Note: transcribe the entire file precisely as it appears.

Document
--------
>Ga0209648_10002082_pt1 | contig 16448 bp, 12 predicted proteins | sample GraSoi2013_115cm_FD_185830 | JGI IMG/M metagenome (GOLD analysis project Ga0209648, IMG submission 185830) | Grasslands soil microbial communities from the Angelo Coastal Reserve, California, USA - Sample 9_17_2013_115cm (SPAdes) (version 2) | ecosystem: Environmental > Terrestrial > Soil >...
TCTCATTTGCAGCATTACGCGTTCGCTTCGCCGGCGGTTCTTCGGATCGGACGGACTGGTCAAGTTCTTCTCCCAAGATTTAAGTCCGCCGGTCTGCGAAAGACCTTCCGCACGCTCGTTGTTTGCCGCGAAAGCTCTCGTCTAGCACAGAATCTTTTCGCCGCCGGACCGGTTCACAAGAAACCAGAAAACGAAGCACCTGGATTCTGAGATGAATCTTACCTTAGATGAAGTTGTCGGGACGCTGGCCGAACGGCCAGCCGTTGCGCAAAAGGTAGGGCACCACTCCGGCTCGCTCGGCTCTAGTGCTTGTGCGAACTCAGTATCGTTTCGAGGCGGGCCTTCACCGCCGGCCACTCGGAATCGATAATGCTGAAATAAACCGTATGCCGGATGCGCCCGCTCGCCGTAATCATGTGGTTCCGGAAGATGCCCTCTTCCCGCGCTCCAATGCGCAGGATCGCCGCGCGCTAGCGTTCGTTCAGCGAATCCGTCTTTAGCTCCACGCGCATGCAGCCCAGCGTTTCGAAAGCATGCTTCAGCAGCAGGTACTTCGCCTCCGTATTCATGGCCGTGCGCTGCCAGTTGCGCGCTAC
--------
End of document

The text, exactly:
>Ga0209648_10002082_pt1 | contig 16448 bp, 12 predicted proteins | sample GraSoi2013_115cm_FD_185830 | JGI IMG/M metagenome (GOLD analysis project Ga0209648, IMG submission 185830) | Grasslands soil microbial communities from the Angelo Coastal Reserve, California, USA - Sample 9_17_2013_115cm (SPAdes) (version 2) | ecosystem: Environmental > Terrestrial > Soil >...
TCTCATTTGCAGCATTACGCGTTCGCTTCGCCGGCGGTTCTTCGGATCGGACGGACTGGTCAAGTTCTTCTCCCAAGATTTAAGTCCGCCGGTCTGCGAAAGACCTTCCGCACGCTCGTTGTTTGCCGCGAAAGCTCTCGTCTAGCACAGAATCTTTTCGCCGCCGGACCGGTTCACAAGAAACCAGAAAACGAAGCACCTGGATTCTGAGATGAATCTTACCTTAGATGAAGTTGTCGGGACGCTGGCCGAACGGCCAGCCGTTGCGCAAAAGGTAGGGCACCACTCCGGCTCGCTCGGCTCTAGTGCTTGTGCGAACTCAGTATCGTTTCGAGGCGGGCCTTCACCGCCGGCCACTCGGAATCGATAATGCTGAAATAAACCGTATGCCGGATGCGCCCGCTCGCCGTAATCATGTGGTTCCGGAAGATGCCCTCTTCCCGCGCTCCAATGCGCAGGATCGCCGCGCGCTAGCGTTCGTTCAGCGAATCCGTCTTTAGCTCCACGCGCATGCAGCCCAGCGTTTCGAAAGCATGCTTCAGCAGCAGGTACTTCGCCTCCGTATTCATGGCCGTGCGCTGCCAGTTGCGCGCTAC